No wonder it is such an abomination

Sen. Edward Kennedy’s first major legislative victory helped change the face of the country and shaped his own political career. In 1965, Kennedy had been in the Senate less than three years. His party’s leaders gave him the job of pushing a bill to eliminate the quota system that had made it virtually impossible for anyone from anywhere but western Europe to immigrate to the USA.

Eliminating national quotas for immigration had been the goal of every U.S. president since Harry Truman— including Kennedy’s brother John F. Kennedy. That was probably one reason that “Ted seized the cause,” in the words of his biographer, Adam Clymer. Passage marked “the first of many times Ted Kennedy fulfilled an unfinished dream of one of his brothers,” Clymer wrote.

It was also the first of many times that Kennedy found himself at the forefront of an issue of a cause that he came to see as a personal crusade. “From the windows of my office in Boston … I can see the Golden Stairs from Boston Harbor where all eight of my great-grandparents set foot on this great land for the first time,” Kennedy told Senate colleagues in a 2007 speech. “That immigrant spirit of limitless possibility animates America even today.”

Beginning with the 1965 bill, which opened the doors for the flood of Latin American and Asian immigrants who dramatically altered the nation’s demography, to the end of his life, Kennedy remained the Senate’s most impassioned advocate for widening opportunities for America’s newcomers.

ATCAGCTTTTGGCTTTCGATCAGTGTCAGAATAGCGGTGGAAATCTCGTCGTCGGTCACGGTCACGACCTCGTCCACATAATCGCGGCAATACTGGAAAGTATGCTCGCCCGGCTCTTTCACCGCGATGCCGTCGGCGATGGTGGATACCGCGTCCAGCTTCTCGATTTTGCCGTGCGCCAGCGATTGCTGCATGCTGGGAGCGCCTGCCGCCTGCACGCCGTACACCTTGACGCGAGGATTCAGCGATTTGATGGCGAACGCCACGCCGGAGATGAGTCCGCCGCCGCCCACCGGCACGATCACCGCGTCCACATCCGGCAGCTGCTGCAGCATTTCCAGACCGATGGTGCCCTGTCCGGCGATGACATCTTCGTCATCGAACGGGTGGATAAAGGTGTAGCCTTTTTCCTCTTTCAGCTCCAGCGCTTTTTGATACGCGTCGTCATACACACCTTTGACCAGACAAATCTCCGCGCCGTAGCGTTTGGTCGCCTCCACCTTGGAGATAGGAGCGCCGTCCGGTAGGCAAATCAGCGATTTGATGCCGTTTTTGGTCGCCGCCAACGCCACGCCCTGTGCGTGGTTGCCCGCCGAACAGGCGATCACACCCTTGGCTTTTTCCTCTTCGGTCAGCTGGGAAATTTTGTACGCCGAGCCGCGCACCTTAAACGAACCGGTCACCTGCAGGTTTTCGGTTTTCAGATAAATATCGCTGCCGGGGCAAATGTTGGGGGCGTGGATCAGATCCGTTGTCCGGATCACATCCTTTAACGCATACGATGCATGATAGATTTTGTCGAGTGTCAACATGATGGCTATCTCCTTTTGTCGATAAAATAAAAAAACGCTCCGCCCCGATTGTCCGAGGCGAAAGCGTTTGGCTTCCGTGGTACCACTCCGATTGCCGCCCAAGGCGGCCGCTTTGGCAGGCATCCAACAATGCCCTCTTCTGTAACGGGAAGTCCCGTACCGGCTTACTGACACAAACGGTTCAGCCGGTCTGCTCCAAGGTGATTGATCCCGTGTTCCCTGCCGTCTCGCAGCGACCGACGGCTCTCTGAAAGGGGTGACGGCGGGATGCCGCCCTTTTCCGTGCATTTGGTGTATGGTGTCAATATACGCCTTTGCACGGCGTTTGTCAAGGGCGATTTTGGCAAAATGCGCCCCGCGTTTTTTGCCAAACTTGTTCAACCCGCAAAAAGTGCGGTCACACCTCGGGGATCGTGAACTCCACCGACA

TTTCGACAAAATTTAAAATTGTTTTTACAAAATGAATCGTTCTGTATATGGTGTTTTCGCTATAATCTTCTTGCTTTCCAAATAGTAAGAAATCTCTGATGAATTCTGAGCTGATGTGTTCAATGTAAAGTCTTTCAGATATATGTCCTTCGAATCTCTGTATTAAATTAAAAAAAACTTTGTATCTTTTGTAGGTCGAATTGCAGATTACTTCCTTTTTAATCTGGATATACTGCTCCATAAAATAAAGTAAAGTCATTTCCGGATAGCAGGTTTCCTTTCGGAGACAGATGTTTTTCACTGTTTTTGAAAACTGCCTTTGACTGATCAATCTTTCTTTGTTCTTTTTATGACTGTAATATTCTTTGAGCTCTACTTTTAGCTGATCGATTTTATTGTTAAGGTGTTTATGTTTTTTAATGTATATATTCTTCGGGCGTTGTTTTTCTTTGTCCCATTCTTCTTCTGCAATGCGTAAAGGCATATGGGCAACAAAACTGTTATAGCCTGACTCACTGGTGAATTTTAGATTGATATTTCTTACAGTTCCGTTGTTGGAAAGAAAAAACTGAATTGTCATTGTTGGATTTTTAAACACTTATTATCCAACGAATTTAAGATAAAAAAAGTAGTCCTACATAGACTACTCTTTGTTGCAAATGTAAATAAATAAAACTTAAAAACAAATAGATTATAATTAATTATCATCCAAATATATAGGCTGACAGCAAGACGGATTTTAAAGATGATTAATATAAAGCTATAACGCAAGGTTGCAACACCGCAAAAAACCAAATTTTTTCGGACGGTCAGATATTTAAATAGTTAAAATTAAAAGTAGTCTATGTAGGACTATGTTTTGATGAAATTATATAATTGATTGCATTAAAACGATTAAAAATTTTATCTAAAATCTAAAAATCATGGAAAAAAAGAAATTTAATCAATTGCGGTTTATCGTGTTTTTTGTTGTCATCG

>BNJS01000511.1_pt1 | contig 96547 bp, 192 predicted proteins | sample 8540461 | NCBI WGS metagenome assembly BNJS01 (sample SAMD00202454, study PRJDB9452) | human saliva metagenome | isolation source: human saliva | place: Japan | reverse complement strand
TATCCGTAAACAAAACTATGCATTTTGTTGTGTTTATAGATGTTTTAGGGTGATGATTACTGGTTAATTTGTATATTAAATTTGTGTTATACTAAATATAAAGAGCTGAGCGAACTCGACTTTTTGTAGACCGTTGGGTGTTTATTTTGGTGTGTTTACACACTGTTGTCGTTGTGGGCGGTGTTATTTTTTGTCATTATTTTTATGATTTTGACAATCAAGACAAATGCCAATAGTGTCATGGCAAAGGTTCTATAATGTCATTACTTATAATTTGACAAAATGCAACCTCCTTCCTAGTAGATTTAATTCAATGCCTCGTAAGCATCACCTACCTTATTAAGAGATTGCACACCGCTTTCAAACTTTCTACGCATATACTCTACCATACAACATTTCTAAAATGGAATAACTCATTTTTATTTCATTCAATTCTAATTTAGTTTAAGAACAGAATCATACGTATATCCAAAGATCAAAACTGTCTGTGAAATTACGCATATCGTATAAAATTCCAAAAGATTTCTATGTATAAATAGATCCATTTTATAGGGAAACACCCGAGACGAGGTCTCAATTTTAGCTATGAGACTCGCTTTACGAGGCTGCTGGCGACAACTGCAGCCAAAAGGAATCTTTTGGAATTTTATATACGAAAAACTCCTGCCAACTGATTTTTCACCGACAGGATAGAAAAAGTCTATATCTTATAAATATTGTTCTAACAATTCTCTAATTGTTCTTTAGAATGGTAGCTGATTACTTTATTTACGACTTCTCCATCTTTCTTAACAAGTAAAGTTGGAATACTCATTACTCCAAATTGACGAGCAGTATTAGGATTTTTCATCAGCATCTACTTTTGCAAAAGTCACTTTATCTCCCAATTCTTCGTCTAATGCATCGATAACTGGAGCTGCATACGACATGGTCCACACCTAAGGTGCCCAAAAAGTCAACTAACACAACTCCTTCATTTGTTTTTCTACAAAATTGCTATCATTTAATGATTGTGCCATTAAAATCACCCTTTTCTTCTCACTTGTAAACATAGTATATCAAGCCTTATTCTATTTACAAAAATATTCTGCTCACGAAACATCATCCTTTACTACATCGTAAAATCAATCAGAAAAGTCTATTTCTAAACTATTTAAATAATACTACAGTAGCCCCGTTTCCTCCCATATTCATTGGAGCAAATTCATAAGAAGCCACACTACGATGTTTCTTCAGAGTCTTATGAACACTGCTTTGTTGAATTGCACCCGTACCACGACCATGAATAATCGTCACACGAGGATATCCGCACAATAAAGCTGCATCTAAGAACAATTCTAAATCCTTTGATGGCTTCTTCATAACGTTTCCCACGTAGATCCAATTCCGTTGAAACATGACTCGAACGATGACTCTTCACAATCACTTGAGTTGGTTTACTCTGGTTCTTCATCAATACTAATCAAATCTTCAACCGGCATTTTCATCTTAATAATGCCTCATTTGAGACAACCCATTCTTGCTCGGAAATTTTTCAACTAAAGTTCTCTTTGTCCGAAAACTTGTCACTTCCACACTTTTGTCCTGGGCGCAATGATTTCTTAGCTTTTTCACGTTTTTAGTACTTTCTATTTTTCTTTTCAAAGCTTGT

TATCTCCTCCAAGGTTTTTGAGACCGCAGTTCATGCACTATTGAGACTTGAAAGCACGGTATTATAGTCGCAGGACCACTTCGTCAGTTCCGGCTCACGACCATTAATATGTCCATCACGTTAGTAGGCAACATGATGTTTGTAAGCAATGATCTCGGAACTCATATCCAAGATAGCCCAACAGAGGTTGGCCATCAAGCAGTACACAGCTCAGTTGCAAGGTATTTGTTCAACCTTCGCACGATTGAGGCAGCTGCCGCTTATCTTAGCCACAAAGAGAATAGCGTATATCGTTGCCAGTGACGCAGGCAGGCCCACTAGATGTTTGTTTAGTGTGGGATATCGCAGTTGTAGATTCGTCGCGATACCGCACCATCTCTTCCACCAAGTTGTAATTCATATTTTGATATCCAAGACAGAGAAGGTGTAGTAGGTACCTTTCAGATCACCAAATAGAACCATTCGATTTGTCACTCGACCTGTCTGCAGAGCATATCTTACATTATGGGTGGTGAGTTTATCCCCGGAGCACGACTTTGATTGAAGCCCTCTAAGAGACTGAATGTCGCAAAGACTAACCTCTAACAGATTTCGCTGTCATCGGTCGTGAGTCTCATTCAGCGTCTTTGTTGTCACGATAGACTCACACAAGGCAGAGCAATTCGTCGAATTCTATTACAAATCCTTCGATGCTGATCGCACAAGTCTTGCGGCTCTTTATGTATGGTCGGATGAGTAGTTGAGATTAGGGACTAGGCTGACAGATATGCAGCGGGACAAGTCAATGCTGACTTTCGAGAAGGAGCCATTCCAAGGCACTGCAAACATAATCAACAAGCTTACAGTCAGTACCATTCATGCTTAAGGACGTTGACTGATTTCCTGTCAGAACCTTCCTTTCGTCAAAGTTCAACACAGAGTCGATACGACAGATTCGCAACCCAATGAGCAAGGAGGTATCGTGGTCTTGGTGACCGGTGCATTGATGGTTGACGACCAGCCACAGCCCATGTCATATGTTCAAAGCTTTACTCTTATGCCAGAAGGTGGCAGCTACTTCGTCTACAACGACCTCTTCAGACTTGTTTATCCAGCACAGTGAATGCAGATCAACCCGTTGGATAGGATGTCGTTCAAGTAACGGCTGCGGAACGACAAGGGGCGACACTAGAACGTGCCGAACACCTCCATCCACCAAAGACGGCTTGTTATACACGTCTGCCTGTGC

“He fashioned the modern-day legal system of immigration. He created humane refugee and asylum policies. And he has set the stage for a 21st century solution to the problem of illegal immigration,” said Frank Sharry, an immigrant rights advocate who worked with Kennedy on legislation. Among the immigration measures that Kennedy helped shape:

•A 1980 bill that established a system for refugee resettlement in the USA and nearly tripled the number of people who would qualify for admission.

•A 1986 bill that granted amnesty to an estimated 2.7 million people living illegally in the USA and established penalties against employers who hired illegal immigrants.

•A 1990 bill that revised the legal immigration system to allow for more immigrants and more high-skilled workers.

For all of his accomplishments, Sharry thinks Kennedy will be best known for the work he did with Sen. John McCain, R-Ariz., on a bill that failed. The legislation would have put an estimated 12 million illegal immigrants on a path to citizenship and plugged holes in the employer sanctions system. It collapsed despite its powerful backers, including President Bush.

Sharry remains convinced that Kennedy “laid the groundwork” for a bill that eventually will pass. President Obama has made an immigration overhaul along the lines of the Kennedy-McCain bill one of his top legislative priorities.